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fair appropriation among the claimants of the lands set apart for the military bounties; and particularly how the locations of warrants, in order of priority, were to be made. It is suggested by Gen. Morgan, in his caveat, that the surveys upon which patents are sought by R. C. Anderson, Massey O'Bannion, and W. Lytle, have not been made in conformity with this law, but in a manner injurious to his and other officers' rights; and, therefore, that the emanation of the patents should be stayed until an investigation shall be made into the question whether these surveys have or have not been made agreeably to the laws of Virginia. The informa. tion of General Morgan is not on oath; yet it is notice to the Secretary of State of his objection, and may justify him in desiring the Secretary of War to make the proper inquiry, with whom affidavits should be lodged verifying the objections to be made by any credible person acquainted with the truth of thein, before any person authorized to administer an oath. I pretend not to pass any opinion, now, whether the allegations of General Morgan be well or ill founded; they being left open to inquiry and proof before another tribunal.
To answer your question more distinctly, I add, that if the parties applying for patents comply with the act of Congress of the 9th of June, 1794, the issuing of patents ought not to be delayed. But no person can be said to comply with this act of Congress, who has not complied with the laws of Virginia to which it refers, and with which it requires a compliance. General Morgan alleges that there has not been a compliance with the laws of Virginia, and solicits an inquiry into this allegation be. fore patents are issued in certain cases, which he describes. The request is, in my opinion, reasonable in itself, and tending to promote justice. I have, &c., &c.,
CHARLES LEE. To the SECRETARY OF STATE.
ACTIONS AGAINST FOREIGNERS.
The President will not interfere with judicial proceedings between an individual and the com
missioner of a foreign nation where the controversy may have a legal trial. But a person acting under a commission from the sovereign of a foreign nation is not amenable for what he does in pursuance of his commission, to any judicial tribunal in the United States.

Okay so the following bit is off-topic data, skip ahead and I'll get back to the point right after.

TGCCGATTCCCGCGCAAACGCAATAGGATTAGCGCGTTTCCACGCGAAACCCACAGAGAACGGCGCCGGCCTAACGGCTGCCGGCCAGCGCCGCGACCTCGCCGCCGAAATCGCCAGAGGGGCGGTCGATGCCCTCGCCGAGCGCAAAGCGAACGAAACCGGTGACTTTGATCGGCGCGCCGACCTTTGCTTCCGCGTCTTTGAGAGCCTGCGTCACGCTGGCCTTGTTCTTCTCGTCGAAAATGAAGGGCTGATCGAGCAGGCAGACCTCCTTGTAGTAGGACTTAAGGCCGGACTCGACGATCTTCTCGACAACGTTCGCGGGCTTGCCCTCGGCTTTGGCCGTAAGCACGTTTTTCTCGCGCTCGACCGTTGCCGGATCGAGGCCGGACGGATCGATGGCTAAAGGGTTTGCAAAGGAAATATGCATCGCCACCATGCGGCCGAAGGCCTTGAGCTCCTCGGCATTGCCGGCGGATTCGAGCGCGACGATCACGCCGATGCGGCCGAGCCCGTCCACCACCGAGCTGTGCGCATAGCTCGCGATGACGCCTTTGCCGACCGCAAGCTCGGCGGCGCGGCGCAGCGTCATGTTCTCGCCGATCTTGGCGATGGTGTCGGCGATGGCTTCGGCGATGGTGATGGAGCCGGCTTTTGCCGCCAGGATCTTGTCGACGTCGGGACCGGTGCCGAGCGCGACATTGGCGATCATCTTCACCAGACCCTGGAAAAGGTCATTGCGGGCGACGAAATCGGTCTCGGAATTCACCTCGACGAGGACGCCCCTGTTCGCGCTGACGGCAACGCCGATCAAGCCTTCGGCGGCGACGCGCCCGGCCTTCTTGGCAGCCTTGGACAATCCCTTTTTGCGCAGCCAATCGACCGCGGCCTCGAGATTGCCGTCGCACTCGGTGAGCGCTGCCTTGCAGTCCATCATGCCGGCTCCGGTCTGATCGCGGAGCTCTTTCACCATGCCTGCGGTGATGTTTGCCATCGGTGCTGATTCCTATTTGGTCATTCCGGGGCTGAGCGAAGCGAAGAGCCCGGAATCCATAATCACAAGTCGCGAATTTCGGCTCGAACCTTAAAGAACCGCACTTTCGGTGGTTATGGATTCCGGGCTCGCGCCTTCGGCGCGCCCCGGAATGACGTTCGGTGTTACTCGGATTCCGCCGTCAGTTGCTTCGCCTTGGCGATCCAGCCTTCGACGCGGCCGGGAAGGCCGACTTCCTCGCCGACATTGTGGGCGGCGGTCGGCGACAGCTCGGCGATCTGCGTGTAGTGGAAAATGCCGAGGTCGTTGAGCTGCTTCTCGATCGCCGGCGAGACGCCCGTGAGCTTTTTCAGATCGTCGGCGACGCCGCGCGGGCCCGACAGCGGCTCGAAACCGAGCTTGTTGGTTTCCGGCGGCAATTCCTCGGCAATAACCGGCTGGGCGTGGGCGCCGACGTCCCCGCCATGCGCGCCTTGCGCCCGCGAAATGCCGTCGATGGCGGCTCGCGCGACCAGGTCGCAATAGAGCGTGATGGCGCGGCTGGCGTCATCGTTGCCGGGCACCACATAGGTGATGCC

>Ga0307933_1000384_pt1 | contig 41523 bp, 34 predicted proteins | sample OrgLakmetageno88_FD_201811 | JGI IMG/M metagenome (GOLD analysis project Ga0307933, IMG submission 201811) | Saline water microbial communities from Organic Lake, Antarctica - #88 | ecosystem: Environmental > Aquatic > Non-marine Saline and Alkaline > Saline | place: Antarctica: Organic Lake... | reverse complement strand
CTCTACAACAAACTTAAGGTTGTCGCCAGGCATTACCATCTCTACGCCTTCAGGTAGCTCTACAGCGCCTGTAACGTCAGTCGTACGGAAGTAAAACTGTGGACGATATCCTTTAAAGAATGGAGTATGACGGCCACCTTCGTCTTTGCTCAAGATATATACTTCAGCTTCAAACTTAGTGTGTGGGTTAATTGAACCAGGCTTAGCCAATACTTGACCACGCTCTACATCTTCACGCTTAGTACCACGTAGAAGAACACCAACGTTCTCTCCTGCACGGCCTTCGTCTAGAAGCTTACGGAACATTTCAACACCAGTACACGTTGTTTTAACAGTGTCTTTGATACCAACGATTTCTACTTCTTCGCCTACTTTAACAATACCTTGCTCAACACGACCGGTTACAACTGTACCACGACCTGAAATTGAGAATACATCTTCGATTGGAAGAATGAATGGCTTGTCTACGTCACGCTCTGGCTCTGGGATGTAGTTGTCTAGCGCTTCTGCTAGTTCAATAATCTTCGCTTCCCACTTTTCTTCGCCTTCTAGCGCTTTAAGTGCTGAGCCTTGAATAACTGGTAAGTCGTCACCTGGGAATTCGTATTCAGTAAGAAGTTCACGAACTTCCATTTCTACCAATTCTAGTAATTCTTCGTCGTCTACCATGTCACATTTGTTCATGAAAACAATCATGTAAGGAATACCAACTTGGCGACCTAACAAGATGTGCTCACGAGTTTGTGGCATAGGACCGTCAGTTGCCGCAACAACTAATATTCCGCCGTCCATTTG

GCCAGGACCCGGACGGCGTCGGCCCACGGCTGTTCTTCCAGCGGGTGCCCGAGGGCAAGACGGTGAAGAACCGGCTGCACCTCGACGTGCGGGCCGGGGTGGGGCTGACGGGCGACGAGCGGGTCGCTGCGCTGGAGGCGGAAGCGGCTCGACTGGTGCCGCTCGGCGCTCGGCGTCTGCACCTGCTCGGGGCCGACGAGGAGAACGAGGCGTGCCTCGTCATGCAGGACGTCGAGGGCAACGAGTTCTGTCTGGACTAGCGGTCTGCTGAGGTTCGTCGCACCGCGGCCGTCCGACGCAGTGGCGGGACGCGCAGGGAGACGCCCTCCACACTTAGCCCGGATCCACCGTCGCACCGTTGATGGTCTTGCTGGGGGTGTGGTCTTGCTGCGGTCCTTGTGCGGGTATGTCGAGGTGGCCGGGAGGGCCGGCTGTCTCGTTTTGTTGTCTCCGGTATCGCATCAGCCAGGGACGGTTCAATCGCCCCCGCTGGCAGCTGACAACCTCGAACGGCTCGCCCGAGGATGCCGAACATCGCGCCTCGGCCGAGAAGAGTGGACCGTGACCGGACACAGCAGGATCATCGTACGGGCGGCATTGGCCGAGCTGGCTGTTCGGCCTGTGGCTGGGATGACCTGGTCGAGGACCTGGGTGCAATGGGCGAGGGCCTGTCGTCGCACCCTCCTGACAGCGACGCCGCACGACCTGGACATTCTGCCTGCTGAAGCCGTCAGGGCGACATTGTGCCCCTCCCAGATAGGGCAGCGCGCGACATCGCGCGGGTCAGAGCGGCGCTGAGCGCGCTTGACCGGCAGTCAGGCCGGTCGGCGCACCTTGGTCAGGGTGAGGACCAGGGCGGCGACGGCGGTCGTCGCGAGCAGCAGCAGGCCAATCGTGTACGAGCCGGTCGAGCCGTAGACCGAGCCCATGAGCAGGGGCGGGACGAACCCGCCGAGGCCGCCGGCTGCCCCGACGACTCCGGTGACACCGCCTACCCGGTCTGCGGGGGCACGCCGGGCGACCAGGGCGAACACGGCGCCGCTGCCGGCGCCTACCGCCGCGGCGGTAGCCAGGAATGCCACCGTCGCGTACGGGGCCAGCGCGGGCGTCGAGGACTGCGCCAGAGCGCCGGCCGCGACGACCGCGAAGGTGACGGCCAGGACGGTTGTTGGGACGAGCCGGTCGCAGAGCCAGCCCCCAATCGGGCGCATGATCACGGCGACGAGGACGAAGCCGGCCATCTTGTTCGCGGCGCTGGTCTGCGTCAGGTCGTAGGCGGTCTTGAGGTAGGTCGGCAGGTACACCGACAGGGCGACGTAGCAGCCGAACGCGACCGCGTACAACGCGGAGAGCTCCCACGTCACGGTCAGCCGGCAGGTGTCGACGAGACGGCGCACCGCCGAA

PHILADELPHIA, December 29, 1797. Sır: I have taken into consideration your letter of the 23d, enclosing the note of his Britannic Majesty's minister, and the copy of Henry Sin. clair's memorial, complaining of two suits now depending against him in a court of law at Alexandria.
If the cause of action is fully and truly stated in the memorial, Henry Sinclair, upon a plea to the jurisdiction of the court, ought to prevail before the court; for it is as well settled in the United States as in Great Britain, that a person acting under a commission from the sovereign of a foreign nation is not amenable for what he does in pursuance of his commission, to any judiciary tribunal in the United States.
Though this be so, yet, according to the constitution and laws of the United States, the Executive cannot interpose with the judiciary proceed. ings between an individual and Henry Sinclair, whose controversy is en
titled to a frial according to law, and to whom it is hoped justice will be impartially and speedily administered.
The principle on which the interference of the President might be thought proper is the sanie that has been settled in the case of General Collot, and I believe in some other cases; in all of which there has been one and the same opinion against the power of the Executive to interfere.
I am, &c., &c.,
CHARLES LEE. To the SECRETARY OF STATE.
TREATY WITH GREAT BRITAIN.
Public officers should furnish authenticated documents in their custody when demanded, and